The first city in South Africa to erect a permanent building for the screening of motion pictures - the Electric Theatre in 1909, Durban has a proud history of cinematic activities linked to film appreciation and alternative filmmaking.
The filming of the newsreels at the Natal battlefronts during the Anglo-Boer War (1889-1902), record the first time a war had been filmed anywhere in the world. The films Zulu and Zulu Dawn, rank amongst the most successful international films made in Africa. When cinemas closed on Sundays, the Durban Film Circle screened art house movies on Sunday nights to multi-racial crowds at the University of Natal
In the 1980s protest groups formed around the use of film to advance the democratic process. NOVAW (Natal Organisation of Video and Allied Workers) was a meeting ground for activists determined to undermine the apartheid Government’s film subsidy system that manipulated cinema for propaganda purposes. The Film and Allied Worker’s Organization (FAWO) was established in 1988 and found support in Durban for its efforts to democratize the film and television industry. The Visual Voice Conference in Durban in 1995 was chosen as the venue for the conversion of FAWO into the Open Window Network. The empowerment of women through filmmaking is highlighted by the pioneering work of Audio Visual Alternatives, an NGO determined to place media tools in the hands of marginalized people.
Training initiatives in the City have been at the forefront of skills development. The Free Film School operated at the Ecumenical Centre in the early 1980s. Supported by Kodak, Canon, and Coca Cola, the school provided opportunities in filmmaking to people historically excluded from formal educational structures. The Department of Video Technology at the Durban Institute of Technology is one of the only facilities in South Africa focusing on video and television training at tertiary level.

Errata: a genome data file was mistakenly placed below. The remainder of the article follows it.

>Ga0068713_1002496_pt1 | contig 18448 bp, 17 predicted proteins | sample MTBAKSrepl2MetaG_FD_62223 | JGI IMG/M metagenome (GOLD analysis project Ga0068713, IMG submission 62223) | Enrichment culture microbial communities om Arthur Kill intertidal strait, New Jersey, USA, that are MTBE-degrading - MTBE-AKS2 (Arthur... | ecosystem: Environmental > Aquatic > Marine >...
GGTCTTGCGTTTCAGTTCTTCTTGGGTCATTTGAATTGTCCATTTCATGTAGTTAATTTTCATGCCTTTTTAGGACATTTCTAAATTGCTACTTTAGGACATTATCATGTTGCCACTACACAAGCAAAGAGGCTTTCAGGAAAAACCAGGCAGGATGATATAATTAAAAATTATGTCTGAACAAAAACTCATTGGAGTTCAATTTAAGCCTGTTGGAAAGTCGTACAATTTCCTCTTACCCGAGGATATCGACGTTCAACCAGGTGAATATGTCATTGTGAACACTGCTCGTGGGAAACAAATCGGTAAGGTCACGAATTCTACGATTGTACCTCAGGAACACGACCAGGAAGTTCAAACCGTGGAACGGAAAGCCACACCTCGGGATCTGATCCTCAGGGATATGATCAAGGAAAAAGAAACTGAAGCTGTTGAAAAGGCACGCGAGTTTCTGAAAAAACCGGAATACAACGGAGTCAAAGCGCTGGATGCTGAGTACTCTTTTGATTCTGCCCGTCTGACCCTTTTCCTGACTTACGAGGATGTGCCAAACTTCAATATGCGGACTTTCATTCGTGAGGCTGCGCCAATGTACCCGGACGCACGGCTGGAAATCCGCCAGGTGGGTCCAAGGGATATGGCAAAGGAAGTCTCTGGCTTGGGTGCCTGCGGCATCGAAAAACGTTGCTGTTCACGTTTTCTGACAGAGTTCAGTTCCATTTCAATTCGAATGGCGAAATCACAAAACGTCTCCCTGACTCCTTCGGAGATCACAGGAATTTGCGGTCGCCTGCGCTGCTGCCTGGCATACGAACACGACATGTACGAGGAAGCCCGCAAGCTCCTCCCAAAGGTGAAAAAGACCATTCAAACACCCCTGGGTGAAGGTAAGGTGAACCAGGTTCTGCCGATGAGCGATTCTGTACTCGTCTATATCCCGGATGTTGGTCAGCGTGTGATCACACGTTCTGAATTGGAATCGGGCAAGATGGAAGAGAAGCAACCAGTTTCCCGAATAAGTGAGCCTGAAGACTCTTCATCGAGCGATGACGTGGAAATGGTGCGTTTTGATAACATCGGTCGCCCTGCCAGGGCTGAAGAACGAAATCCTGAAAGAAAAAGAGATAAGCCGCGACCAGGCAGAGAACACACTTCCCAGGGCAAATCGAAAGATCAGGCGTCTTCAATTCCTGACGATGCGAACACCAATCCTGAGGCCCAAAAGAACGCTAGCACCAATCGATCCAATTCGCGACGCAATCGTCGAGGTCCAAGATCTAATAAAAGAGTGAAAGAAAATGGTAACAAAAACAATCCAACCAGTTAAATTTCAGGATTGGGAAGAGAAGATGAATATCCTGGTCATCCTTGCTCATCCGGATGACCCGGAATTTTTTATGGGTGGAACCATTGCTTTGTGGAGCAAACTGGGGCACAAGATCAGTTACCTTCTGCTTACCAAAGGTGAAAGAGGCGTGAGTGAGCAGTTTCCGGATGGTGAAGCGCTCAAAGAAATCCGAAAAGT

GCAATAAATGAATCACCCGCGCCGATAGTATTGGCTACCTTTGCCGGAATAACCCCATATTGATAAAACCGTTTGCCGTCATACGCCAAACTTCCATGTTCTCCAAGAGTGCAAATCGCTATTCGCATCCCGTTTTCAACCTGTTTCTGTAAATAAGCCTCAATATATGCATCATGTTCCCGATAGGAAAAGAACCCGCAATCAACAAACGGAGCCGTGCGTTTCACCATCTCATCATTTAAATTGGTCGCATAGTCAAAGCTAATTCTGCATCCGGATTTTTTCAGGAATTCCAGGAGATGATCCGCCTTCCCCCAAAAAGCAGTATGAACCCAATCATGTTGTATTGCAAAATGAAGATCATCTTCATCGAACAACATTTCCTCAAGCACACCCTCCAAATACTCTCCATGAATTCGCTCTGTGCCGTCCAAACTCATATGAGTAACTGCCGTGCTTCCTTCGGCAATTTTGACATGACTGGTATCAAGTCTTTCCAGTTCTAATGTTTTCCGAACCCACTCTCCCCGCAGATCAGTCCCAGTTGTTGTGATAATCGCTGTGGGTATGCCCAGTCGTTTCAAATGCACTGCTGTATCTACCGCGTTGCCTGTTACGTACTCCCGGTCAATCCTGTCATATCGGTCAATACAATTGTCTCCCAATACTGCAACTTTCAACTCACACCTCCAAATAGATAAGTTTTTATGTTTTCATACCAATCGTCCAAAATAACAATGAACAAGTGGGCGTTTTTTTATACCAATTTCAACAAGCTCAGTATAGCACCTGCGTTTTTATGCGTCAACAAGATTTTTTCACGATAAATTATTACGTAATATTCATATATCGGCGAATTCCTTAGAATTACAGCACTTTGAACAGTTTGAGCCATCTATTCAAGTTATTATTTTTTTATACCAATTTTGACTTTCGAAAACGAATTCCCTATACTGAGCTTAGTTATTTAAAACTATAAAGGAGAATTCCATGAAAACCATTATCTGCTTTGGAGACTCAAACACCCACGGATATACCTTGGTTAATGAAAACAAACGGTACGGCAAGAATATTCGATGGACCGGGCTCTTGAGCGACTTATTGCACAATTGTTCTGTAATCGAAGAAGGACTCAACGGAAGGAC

Television has experienced some innovations in Durban. A local television format, KZN-2-NITE, provided an experimental facility for trainees entering the industry and indicated that KZN has the facilities and talent to run a television station. The ground-breaking Greater Durban Television (1995) was the first community television station to go on air in South Africa. This experimental project placed Durban at the forefront of efforts to establish permanent community television stations in South Africa.
The festival is a valuable meeting place for filmmakers and industry personnel and for the forging of partnerships necessary for the cohesive emergence and development of a film industry in Africa. A new addition to the festival programme is the Durban FilmMart, an African Co-Production market presented by the Durban Film Office and the Durban International Film Festival with the aim of contributing to the promotion of African content to the global markets and increasing collaboration between African filmmakers.
Certainly, the reels are rolling in the city of Durban.